On Being Human

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“I’m a human being, with feelings and emotions and scars and flaws, just like everyone else.” ~ Josh Gordon

I don’t know why this is, but we deny we have emotions. We’re emotional beings, but we don’t want anyone to know what we’re feeling. It’s as if we’re ashamed of having emotions. On some level we think we can hide how we’re feeling. It’s true not everyone will notice because they are too wrapped up in their own emotions, but there will be people who will see and understand. If they ridicule you for having feelings, they are probably trying to deflect attention from their own emotional mess.

As you have guessed by the posts I’ve been making this year, I’ve been thinking a lot about emotions and how they affect our actions. That’s probably because of my theatre background. Theatre people analyze the characters down to the minutest detail. Not to mention, the news is splattered with how emotions have caused some really horrific acts already this year. When shootings, or brutality, or wars happen, we throw up our hands and say, “There is nothing we can do about it. It’s just the way things are.” But that’s not true.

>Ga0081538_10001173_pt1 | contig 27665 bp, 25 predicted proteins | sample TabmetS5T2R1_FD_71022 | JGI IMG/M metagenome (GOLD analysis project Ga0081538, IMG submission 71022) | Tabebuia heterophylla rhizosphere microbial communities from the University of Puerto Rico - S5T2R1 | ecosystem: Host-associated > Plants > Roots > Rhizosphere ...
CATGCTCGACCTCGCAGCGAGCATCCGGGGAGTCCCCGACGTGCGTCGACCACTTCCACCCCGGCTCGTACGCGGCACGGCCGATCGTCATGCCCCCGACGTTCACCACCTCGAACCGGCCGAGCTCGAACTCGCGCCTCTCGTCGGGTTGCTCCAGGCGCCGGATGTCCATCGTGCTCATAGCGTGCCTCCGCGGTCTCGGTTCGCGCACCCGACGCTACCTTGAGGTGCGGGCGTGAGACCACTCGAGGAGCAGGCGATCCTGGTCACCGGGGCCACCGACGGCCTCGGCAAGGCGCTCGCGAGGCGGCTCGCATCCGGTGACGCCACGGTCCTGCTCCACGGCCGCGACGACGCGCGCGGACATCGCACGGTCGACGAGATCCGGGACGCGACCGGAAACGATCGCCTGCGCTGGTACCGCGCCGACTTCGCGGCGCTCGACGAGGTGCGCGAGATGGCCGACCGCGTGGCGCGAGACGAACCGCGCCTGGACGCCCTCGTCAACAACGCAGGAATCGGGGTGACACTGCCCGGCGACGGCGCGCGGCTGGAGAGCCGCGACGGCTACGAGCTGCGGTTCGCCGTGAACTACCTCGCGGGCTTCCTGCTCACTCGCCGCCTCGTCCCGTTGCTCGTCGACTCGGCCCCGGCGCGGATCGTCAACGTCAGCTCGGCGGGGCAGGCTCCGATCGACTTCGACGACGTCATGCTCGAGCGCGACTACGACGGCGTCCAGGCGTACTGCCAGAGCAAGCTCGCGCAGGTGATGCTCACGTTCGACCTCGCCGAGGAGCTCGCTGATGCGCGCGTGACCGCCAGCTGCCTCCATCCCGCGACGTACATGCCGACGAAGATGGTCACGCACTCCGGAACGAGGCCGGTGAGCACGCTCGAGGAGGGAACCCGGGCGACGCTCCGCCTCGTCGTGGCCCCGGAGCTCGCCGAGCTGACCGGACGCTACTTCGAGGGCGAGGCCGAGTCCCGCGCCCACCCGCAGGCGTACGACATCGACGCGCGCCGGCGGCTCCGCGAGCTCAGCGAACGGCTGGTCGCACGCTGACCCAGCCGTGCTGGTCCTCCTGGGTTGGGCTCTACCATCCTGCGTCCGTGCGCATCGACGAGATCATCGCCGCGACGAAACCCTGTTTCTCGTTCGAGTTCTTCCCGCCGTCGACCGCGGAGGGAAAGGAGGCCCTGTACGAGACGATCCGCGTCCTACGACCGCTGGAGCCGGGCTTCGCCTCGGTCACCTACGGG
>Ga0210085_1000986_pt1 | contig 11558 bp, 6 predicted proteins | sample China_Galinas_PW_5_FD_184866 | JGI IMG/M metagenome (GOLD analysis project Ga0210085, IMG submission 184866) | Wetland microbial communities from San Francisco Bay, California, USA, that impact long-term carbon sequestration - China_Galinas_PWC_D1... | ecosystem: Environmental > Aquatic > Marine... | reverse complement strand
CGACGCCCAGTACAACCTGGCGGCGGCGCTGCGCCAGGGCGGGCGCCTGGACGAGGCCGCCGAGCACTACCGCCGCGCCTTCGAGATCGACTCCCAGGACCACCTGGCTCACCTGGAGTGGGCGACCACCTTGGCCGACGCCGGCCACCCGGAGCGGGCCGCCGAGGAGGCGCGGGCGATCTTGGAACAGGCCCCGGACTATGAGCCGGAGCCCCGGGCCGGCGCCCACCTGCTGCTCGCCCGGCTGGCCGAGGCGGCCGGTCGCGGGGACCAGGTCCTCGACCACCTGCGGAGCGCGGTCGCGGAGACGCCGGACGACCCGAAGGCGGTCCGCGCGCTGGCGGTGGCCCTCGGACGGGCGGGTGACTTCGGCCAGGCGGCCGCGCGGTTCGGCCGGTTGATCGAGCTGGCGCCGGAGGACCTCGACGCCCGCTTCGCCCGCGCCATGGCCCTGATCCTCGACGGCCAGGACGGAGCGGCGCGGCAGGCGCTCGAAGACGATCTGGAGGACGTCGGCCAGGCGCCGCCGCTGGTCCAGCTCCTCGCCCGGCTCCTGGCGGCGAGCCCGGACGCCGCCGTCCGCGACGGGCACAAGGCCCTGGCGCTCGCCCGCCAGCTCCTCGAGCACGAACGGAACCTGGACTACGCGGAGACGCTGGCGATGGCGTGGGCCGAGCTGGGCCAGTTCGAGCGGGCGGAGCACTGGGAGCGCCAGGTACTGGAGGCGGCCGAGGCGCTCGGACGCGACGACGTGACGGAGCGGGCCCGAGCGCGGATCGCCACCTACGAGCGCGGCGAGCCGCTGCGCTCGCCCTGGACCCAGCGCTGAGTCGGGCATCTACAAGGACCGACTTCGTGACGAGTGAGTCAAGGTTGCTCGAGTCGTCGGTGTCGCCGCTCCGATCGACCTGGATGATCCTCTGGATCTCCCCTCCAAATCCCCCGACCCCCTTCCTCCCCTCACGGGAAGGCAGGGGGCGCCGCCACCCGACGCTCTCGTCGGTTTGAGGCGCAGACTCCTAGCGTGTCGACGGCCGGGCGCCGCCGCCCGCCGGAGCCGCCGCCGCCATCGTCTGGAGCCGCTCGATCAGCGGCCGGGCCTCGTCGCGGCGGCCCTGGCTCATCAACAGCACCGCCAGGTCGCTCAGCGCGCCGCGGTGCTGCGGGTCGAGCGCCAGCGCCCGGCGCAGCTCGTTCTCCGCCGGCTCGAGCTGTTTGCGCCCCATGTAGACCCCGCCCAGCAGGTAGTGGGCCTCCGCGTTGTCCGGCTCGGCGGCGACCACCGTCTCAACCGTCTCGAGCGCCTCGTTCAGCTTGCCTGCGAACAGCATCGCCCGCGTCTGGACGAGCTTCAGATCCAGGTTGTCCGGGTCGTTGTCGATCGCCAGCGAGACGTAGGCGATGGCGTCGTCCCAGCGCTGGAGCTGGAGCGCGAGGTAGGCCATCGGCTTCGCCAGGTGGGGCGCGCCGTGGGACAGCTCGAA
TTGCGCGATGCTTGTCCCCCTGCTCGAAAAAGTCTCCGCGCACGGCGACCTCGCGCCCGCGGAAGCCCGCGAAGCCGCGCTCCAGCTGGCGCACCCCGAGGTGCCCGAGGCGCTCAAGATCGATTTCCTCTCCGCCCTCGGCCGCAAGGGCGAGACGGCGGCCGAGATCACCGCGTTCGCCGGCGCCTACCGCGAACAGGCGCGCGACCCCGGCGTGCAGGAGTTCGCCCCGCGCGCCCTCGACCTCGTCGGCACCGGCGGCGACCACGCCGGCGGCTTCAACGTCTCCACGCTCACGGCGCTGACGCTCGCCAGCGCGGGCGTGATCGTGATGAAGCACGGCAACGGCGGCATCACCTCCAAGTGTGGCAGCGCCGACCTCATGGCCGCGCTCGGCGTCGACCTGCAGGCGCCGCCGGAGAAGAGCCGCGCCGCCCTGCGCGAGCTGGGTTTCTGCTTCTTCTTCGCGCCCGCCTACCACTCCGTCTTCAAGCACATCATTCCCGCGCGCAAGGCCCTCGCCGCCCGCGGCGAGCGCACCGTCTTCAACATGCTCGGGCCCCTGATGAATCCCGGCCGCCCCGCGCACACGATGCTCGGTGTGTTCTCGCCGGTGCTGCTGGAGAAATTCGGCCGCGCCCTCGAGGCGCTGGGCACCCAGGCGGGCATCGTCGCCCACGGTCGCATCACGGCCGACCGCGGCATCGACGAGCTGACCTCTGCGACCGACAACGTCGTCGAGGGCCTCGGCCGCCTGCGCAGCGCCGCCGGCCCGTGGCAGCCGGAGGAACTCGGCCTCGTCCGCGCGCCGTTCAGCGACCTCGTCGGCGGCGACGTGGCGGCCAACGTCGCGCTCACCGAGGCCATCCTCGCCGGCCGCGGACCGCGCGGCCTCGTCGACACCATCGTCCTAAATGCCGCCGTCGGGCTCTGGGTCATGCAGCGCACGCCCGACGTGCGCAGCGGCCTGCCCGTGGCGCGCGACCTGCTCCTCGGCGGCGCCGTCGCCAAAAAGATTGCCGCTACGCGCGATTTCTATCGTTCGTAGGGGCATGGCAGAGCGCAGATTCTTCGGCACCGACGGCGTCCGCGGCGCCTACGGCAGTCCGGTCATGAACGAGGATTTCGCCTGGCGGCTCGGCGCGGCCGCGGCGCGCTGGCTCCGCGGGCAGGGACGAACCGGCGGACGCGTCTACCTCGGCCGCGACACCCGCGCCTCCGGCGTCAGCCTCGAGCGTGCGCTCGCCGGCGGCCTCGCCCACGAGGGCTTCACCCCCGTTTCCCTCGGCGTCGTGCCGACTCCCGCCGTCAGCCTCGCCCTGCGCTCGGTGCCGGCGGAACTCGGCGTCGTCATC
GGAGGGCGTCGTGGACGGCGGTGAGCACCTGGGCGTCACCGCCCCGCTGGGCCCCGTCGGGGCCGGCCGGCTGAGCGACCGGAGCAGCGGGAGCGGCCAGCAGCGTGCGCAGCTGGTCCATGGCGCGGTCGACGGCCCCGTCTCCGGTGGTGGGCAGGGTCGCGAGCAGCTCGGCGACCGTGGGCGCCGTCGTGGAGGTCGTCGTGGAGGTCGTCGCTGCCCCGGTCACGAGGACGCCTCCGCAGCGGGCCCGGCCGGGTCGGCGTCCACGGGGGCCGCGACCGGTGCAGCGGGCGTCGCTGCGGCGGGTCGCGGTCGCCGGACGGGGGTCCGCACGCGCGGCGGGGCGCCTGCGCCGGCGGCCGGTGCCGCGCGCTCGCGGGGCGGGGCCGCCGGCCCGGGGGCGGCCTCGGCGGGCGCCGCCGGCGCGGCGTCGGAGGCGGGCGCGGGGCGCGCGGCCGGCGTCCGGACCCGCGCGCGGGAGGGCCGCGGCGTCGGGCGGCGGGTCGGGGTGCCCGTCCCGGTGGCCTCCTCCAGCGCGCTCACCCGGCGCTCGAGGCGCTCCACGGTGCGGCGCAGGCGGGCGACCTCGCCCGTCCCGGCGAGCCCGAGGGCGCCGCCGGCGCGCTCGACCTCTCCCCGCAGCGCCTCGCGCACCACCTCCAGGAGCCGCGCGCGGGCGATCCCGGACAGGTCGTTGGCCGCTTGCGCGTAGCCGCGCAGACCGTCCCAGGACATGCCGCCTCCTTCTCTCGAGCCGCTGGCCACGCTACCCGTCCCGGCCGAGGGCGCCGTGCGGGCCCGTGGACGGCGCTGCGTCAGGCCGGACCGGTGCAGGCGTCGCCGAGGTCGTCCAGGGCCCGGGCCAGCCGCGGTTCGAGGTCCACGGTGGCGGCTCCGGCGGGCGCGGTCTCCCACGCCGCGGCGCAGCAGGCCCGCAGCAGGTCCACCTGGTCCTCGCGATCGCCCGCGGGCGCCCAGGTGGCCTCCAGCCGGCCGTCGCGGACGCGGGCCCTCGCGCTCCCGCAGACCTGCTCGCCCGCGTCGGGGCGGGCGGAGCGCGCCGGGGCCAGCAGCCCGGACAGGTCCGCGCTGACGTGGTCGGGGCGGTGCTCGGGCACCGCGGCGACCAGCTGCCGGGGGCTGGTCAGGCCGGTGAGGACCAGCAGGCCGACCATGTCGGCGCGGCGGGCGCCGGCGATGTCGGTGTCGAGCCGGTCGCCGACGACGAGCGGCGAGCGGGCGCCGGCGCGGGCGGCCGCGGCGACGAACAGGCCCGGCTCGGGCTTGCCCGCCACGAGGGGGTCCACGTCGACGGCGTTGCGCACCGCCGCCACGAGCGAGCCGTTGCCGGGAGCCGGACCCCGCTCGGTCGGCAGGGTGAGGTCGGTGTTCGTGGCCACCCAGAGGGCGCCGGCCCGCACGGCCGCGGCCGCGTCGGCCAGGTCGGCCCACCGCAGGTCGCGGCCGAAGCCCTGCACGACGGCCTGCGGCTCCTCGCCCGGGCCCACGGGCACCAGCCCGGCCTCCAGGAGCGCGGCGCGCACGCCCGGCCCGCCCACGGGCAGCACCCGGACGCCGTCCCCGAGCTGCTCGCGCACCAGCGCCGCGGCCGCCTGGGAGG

I believe that writers, movie makers, and artists of all kinds are plugged into their emotions. They’re trying to excavate something in themselves and express it so others can feel it and examine it too. Octavia Butler, the famous Sci-Fi writer, said, “Everything I create, creates me. I write to create myself.”

Years ago in a church service I attended, the minister said, “The only way to make this world a better place is to do our own personal work first.” And I adopted that as my modus operandi. I had been working on myself for several years before that day, but that sermon helped me see that we’re all drops in a larger ocean and if we delete the pollution from ourselves, the ocean becomes cleaner.